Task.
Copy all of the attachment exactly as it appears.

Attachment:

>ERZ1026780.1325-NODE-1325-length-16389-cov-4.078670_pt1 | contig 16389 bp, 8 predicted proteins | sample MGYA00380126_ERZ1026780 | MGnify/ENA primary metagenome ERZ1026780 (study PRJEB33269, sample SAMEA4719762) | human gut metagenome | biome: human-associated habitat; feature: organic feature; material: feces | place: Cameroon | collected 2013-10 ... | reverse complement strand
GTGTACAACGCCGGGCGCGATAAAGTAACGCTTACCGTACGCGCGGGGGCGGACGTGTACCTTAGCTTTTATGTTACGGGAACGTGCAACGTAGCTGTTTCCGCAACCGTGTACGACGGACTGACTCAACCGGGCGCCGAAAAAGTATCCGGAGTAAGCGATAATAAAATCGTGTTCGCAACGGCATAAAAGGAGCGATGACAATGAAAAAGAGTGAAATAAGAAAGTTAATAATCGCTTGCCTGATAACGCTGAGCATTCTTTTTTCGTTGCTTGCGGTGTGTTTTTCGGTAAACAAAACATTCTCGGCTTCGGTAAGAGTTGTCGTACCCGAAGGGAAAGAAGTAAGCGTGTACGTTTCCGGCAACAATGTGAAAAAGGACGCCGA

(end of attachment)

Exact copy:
>ERZ1026780.1325-NODE-1325-length-16389-cov-4.078670_pt1 | contig 16389 bp, 8 predicted proteins | sample MGYA00380126_ERZ1026780 | MGnify/ENA primary metagenome ERZ1026780 (study PRJEB33269, sample SAMEA4719762) | human gut metagenome | biome: human-associated habitat; feature: organic feature; material: feces | place: Cameroon | collected 2013-10 ... | reverse complement strand
GTGTACAACGCCGGGCGCGATAAAGTAACGCTTACCGTACGCGCGGGGGCGGACGTGTACCTTAGCTTTTATGTTACGGGAACGTGCAACGTAGCTGTTTCCGCAACCGTGTACGACGGACTGACTCAACCGGGCGCCGAAAAAGTATCCGGAGTAAGCGATAATAAAATCGTGTTCGCAACGGCATAAAAGGAGCGATGACAATGAAAAAGAGTGAAATAAGAAAGTTAATAATCGCTTGCCTGATAACGCTGAGCATTCTTTTTTCGTTGCTTGCGGTGTGTTTTTCGGTAAACAAAACATTCTCGGCTTCGGTAAGAGTTGTCGTACCCGAAGGGAAAGAAGTAAGCGTGTACGTTTCCGGCAACAATGTGAAAAAGGACGCCGA